How insurers can use dispute finance to reduce risk in subrogation and reinsurance cases

Dispute Funding and Insurance

Dispute finance can be applied in creative ways to generate value within the insurance industry. Here we highlight two such examples. 

Firstly, insurers have rights of subrogation that allow them to recoup what they have paid to a policyholder from the party who is ultimately responsible for the loss. For example, after a train derailment, insurers may pay hundreds of claims to property owners whose buildings were damaged. The insurer can then assert its subrogation rights and pursue a claim against the railroad or train operator.

Secondly, insurers often take out their own insurance (reinsurance) on their insurance policies. Disputes regularly arise among insurers and reinsurers over which party is responsible for payment and for how much.

In both of these circumstances, insurance companies might be reluctant to proceed with their claims. These disputes are complex, long and expensive, and often require specialised counsel and experts. Insurers may not have the appetite for the cost and risk, including the adverse costs exposure if the case is unsuccessful.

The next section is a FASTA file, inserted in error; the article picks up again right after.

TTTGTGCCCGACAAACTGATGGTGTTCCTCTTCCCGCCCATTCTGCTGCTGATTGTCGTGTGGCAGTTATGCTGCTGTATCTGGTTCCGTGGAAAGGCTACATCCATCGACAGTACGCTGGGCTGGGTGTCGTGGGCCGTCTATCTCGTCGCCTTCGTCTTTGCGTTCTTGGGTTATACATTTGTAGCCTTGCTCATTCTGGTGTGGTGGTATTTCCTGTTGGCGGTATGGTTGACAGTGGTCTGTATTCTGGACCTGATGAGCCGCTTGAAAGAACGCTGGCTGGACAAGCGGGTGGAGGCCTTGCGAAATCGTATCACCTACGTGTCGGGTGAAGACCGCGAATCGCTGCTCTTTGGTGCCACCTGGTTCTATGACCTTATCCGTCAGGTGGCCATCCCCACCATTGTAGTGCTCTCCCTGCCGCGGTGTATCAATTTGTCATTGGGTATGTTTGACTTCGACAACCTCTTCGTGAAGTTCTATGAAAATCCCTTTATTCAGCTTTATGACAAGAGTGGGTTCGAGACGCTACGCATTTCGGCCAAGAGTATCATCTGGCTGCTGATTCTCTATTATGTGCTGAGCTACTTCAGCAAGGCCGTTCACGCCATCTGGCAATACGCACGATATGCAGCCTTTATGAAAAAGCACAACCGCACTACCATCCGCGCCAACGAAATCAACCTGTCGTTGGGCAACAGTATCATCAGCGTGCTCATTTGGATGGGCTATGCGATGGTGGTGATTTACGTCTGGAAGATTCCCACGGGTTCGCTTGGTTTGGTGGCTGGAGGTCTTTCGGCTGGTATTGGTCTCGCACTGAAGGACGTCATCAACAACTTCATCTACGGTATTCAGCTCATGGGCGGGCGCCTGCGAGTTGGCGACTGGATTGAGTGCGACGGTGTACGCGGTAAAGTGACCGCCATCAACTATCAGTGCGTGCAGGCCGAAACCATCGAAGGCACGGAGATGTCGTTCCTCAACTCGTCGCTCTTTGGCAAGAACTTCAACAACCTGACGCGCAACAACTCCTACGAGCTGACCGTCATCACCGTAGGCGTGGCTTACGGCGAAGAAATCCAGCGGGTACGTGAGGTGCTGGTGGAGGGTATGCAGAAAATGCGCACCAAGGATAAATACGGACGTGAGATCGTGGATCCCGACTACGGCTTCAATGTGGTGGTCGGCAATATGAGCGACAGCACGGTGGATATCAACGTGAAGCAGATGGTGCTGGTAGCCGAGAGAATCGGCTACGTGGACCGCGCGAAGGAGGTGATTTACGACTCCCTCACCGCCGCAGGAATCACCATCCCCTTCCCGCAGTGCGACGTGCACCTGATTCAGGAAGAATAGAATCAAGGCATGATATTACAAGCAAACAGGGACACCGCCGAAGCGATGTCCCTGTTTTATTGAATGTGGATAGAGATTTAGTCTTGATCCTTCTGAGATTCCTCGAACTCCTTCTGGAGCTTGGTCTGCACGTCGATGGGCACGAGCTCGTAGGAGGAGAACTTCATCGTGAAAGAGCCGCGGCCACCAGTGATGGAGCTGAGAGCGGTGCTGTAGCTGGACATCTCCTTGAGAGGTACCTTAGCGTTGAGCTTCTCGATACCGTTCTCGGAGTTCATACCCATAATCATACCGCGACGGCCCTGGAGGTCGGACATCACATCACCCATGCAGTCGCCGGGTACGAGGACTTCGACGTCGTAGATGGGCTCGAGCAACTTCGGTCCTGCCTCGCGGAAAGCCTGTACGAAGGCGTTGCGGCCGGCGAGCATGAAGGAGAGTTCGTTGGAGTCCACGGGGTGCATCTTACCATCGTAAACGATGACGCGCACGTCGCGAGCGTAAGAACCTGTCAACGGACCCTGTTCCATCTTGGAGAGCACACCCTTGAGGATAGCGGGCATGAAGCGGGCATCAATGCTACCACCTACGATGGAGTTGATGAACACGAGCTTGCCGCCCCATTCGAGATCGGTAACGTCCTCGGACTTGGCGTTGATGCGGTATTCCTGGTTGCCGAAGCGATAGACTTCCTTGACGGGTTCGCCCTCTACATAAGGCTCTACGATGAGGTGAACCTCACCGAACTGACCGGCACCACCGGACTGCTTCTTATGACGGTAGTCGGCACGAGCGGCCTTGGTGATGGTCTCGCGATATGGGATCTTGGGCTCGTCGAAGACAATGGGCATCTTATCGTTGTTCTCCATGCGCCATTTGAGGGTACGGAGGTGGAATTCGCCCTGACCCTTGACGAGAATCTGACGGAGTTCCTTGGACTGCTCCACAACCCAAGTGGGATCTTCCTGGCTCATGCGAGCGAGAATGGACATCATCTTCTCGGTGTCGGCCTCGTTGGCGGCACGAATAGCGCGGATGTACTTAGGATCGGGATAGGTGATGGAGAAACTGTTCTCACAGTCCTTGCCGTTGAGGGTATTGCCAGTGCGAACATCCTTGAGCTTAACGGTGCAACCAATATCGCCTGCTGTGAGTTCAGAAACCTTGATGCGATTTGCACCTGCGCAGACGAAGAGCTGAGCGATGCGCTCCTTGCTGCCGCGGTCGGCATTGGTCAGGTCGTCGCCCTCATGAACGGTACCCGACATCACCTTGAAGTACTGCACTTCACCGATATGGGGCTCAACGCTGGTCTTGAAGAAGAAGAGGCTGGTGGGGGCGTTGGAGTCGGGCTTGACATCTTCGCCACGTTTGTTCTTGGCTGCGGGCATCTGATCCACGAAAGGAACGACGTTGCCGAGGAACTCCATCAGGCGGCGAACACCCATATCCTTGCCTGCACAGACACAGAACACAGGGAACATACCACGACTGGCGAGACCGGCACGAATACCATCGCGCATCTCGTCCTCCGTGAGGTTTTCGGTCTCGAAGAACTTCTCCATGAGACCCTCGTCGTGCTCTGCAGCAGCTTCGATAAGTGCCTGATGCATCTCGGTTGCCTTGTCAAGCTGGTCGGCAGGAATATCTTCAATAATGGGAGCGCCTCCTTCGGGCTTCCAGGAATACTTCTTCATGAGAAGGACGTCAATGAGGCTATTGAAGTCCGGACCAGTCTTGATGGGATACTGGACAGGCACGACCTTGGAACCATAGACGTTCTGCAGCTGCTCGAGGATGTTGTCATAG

Litigation funding can be a strong fit in these cases, allowing insurers to mitigate the downsides of pursuing their claims. Indeed, because the insurance industry is well-versed in the assessment and distribution of risk, working with a dispute funder can be a natural step. The funder will pay the legal fees, expert reports, disbursements and any adverse costs, in exchange for a portion of the recovery. 

Because the funder takes on all costs associated with the litigation, the insurer can proceed with the litigation without recording the costs on its balance sheet. The first time it is recorded is when there is a successful settlement or award. If the case is unsuccessful, the funder loses its investment and pays any costs orders.

Consequently, by using litigation funding, insurers can substantially reduce their risk, without walking away from meritorious claims.  

A recent case study highlights how funding can help. IMF Bentham funded an action in the Supreme Court of New South Wales against the operators of the Wivenhoe and Somerset Dams and the Queensland Government. The action sought compensation arising out of floods in January 2011, when thousands of homes and businesses were damaged due to the negligent actions of the dam operators. Group members include those who have been indemnified by an insurer in respect of any loss or damage, where that insurer has entered into a litigation funding agreement with IMF Bentham. The case commenced in 2014 and, in November 2019, the court issued its judgment in favour of the claimants. (The case is now subject to an appeal by the two dam operators.)

Learn more about how litigation funding can help with subrogation and reinsurance claims by contacting Omni Bridgeway Investment Manager Gavin Beardsell.